The Mourner’s Kaddish, with its chewy Aramaic and strange combination of consonants and off-kilter vowels, is Hebrew’s estranged cousin. The unfamiliar words are part of the extreme disorientation that comes on after sudden, shocking deaths. But in this case, let’s call it what it is: mass murder. Jewish tradition holds that children mourn their parents for almost a year—11 months, to be exact. At the 12-month mark, a parent’s soul is assumed to be righteous enough to ascend to heaven on its own power. The lore of Kaddish is a fairytale of hope.
According to the natural order of things, children should survive their parents. But how can a parent survive the death of a child? Eso no tiene nombre. Jews are only required to grieve siblings and children for 30 days, a holdover from when so many young children died in other epidemics throughout the ages. As we endure a health pandemic that has thus far killed millions of people, we are in the crosshairs of another deadly epidemic because a sick and twisted interpretation of the Second Amendment has been allowed to fester. Guns in the hands of people who should never have them are killing our children.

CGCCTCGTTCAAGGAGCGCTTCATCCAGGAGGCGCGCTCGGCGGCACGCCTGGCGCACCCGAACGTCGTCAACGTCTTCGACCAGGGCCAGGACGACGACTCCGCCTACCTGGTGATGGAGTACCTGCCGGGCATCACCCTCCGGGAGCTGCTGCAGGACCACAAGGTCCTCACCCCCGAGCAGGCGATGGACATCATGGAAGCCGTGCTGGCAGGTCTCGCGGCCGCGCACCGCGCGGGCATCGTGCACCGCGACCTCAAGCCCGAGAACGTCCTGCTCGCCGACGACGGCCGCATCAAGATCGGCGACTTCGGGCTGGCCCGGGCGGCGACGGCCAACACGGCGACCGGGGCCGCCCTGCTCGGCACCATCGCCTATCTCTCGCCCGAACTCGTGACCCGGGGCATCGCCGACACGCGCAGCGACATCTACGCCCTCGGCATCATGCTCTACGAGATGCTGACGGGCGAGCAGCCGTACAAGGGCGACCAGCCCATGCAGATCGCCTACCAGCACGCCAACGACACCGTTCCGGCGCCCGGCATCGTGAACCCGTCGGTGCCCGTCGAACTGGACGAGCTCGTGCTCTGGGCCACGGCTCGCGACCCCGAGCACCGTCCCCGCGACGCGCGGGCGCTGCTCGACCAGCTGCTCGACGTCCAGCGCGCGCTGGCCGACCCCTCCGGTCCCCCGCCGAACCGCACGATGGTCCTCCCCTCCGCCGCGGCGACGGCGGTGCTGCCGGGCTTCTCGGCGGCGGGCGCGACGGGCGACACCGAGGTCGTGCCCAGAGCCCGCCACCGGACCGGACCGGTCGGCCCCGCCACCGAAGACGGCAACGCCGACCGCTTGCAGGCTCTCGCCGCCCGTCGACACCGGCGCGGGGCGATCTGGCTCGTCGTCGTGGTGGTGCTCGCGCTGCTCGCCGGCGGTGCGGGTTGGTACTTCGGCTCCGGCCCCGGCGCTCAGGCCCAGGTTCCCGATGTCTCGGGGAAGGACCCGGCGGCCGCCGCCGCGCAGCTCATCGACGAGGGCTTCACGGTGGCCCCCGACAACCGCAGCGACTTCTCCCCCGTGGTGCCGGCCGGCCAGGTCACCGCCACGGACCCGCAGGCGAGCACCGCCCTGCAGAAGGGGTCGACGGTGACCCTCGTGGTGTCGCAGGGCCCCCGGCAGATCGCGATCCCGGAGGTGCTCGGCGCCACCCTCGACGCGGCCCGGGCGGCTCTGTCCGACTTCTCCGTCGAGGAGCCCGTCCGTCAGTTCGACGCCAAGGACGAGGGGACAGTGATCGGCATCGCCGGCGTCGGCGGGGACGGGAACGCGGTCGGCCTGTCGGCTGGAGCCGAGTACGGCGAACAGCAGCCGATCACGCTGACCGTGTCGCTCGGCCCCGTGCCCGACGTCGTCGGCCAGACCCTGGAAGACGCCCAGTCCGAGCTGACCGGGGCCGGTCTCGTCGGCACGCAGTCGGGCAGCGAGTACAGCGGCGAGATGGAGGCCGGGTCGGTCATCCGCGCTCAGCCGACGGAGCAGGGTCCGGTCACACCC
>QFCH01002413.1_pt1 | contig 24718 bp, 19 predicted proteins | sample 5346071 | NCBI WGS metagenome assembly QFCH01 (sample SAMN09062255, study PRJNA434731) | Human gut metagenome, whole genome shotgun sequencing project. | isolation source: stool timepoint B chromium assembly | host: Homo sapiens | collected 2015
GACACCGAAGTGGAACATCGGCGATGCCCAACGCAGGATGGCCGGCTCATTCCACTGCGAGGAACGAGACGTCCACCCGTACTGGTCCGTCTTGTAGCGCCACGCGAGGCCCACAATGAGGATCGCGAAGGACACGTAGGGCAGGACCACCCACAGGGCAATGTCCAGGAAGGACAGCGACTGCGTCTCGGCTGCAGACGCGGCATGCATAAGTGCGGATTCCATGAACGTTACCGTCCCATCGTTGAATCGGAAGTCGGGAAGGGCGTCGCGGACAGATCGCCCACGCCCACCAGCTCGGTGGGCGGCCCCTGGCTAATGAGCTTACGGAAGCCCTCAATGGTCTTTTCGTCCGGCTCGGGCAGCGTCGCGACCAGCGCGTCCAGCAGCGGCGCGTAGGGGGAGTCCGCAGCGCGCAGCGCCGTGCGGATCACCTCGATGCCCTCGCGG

Tell me, senators, governors and former presidents, how can you compare muskets from the 1700s with assault rifles of the 21st century solely intended to gun down people? I hope you are condemned for all of eternity to scrubbing our children’s blood off your hands until those hands are raw.
I can no longer say Baruch Dayan Emet after a school shooting. My rabbi suggests substituting: HaNigalot Lanu v’HaNistarot L’Ah-do-nai Eloheinu—“What is revealed we can see, but that which is unfathomable is God’s.” I am tired of feeling my way in the dark.
I take some solace that the Kaddish ends with a wish for peace. Oseh Shalom bimramav, hoo yaaeshah shalom, alenu v’al kol Yisrael—“May the one who brings peace to His universe bring peace to us and all of Israel.” I pray I can say “amen” to that peace one day soon.